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Vile Traveller

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Vile Traveller last won the day on November 10 2016

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About Vile Traveller

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    Dreamscape Designer
  • Birthday 04/24/1967

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  • RPG Biography
    Rolling percentages since 1983!
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    AEON:engineβ„’
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    Crafting the finest table top role-playing games for your diversion.

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    http://dreamscapedesign.net/

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  1. I kind of thought Sorcery might be the one, but it looks like Common Magic is well ahead.
  2. What do you all imagine the human settlements of the Southern Reached to look like? I tend to visualise them as a sort of hybrid of late Roman and early Medieval Britain, with some Celtic fantasy elements thrown in for good measure. Kind of missing out the Dark Ages, in other words.
  3. It's probably a bit old for Tinsdown (well, maybe they were begun by the Fae?), but my favourite mines ever are the copper mines of the Great Orme, in Wales.
  4. In terms of reading, have a look at the Culture by the late lamented Iain M. Banks. Post-scarcity, and it brings up interesting points about the meaning of life when there is no struggle to make ends meet (hint: there is more to life than "an honest day's work" for The Man), and A.I. can do everything better than humans or aliens. And there is plenty of scope for conflict (read: adventure) with other cultures as well as within the Culture. The benefit of post-scarcity gaming is that you don't need to worry about resource-tracking. The drawback is that there is no need for resource-tracking. 😜 I agree that you can't separate politics from SF gaming - nor Fantasy, but the latter is sufficiently different to our own that it rarely results in forum flames. SF politics are usually an extrapolation of the real world, or a parody thereof (remember what was going on in the Real World during the original run of New BSG?). I've run and played in very politically-charged games. There's little you can say about them on public forums, but at your table whatever your group can handle, goes.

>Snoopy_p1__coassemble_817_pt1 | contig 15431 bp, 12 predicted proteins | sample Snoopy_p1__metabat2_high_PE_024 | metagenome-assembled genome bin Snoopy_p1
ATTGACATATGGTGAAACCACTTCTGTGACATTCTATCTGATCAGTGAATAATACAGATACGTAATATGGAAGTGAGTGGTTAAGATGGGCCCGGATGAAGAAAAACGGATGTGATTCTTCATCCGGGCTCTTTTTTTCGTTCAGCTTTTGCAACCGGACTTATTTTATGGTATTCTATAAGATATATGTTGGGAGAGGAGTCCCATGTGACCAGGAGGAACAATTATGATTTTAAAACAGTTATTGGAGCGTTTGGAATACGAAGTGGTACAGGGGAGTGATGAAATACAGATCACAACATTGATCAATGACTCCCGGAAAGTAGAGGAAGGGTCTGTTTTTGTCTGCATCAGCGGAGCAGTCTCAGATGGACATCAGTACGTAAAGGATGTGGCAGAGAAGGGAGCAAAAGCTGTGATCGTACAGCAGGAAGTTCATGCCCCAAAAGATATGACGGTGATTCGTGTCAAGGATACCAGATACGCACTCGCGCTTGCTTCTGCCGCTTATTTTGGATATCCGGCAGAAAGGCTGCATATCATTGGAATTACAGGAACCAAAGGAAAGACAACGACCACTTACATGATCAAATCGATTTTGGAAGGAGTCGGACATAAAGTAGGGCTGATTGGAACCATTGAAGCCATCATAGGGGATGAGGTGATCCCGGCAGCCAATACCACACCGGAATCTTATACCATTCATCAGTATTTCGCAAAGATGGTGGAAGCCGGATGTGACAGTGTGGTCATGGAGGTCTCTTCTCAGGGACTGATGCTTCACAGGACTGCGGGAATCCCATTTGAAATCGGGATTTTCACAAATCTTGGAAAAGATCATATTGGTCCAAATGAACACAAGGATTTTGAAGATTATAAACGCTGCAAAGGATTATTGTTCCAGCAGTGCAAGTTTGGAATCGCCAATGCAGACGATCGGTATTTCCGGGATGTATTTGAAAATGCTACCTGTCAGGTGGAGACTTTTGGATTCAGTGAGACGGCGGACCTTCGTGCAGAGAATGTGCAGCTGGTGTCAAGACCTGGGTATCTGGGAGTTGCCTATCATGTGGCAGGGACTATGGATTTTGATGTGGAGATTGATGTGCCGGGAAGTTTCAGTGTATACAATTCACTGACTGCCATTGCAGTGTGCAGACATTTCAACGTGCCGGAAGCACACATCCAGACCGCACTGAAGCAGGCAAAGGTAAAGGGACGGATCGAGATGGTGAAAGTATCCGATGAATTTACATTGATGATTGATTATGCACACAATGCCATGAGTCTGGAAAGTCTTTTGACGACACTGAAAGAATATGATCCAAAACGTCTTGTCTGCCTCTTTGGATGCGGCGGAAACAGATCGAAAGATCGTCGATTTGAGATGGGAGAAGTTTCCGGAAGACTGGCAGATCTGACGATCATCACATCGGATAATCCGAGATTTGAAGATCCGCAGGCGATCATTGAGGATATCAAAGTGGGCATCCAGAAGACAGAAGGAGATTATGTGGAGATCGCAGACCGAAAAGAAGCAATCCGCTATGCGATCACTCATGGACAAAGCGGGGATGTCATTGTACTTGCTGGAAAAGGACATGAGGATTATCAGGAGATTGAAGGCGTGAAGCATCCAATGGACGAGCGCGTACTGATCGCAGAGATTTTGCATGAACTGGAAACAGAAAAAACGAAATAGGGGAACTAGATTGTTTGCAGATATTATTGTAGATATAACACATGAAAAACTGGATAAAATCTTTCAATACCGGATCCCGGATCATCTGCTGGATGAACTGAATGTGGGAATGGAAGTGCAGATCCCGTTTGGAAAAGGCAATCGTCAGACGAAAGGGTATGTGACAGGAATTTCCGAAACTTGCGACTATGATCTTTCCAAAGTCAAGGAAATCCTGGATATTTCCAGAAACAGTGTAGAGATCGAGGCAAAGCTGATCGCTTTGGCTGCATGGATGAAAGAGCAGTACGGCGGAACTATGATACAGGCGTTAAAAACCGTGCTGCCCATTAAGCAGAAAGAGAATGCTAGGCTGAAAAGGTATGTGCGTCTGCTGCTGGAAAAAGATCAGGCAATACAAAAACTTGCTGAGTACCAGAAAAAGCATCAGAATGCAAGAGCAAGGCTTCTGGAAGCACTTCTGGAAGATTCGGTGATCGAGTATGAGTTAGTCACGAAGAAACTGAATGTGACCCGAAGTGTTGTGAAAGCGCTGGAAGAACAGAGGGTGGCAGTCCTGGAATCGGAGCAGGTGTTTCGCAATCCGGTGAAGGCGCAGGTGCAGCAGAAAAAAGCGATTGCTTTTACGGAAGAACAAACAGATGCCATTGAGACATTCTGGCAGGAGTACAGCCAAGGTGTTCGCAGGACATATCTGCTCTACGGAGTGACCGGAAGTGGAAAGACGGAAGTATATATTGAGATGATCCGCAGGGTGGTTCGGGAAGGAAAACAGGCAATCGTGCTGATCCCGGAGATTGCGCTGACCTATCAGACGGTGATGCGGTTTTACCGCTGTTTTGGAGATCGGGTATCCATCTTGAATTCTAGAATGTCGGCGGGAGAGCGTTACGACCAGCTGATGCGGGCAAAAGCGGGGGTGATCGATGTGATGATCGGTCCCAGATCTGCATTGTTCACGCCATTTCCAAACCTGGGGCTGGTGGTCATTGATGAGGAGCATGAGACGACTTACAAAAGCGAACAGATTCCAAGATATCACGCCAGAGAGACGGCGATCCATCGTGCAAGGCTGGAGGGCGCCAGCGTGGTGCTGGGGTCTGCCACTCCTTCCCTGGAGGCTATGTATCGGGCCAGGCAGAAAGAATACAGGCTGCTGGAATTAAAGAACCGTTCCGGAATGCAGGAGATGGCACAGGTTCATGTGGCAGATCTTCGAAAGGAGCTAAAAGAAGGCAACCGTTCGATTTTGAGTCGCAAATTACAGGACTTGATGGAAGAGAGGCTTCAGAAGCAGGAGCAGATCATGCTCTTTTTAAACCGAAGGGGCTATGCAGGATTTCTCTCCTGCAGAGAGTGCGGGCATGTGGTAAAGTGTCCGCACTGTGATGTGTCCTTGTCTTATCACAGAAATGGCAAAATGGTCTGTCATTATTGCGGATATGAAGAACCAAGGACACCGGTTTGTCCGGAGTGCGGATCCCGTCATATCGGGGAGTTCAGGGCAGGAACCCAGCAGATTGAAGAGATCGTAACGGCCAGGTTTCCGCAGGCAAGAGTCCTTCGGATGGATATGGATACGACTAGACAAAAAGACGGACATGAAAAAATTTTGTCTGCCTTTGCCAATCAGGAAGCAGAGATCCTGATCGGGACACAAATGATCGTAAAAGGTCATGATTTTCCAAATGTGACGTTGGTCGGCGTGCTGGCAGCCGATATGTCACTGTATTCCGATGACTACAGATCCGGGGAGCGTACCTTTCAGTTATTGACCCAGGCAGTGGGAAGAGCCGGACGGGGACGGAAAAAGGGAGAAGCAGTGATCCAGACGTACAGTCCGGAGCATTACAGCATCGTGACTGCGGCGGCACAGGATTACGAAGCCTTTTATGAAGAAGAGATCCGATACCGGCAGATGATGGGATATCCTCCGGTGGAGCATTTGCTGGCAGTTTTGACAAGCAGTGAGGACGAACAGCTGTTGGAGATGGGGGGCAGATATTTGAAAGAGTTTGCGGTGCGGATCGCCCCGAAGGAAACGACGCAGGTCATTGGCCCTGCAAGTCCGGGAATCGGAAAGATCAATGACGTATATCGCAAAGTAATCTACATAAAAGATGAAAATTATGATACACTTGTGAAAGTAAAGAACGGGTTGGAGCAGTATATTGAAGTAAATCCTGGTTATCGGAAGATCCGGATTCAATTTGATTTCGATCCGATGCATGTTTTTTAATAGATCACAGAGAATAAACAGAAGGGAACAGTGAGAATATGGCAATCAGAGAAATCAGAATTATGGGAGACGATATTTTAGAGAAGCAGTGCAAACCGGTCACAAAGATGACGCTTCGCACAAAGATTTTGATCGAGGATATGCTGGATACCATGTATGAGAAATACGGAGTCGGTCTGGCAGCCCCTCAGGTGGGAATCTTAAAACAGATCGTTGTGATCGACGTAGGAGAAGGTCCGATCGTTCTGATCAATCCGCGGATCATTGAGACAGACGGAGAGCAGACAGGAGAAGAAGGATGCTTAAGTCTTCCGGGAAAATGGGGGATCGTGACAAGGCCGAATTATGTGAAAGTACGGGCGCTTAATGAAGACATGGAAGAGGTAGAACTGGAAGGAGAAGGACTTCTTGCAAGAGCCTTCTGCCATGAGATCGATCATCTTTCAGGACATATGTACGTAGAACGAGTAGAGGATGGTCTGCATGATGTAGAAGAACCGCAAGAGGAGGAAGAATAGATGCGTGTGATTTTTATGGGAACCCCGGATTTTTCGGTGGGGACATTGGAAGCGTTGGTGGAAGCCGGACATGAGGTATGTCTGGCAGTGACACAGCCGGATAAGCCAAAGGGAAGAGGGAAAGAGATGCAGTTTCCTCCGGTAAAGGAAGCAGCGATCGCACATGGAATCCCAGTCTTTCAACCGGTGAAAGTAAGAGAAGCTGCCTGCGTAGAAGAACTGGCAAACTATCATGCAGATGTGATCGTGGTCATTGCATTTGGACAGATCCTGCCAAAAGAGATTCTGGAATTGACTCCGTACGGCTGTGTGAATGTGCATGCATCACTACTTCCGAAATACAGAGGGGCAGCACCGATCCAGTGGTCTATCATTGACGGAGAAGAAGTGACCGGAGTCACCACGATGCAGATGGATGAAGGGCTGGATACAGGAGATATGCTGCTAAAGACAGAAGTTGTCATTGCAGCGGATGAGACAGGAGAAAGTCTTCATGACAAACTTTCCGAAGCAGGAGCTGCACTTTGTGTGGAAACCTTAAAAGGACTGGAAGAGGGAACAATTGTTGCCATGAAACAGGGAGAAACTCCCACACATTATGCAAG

5. That's interesting - do you happen to have that list of skills handy? Also, traits/specialisms would be an interesting expansion if one were to have an "Advanced" version of a "Basic" game ...
  6. Landslips in remote areas were not to be taken lightly in the 1920s. You never knew when you might have to blast a clear path for your Duesenberg. Always carry a dozen sticks in your boot.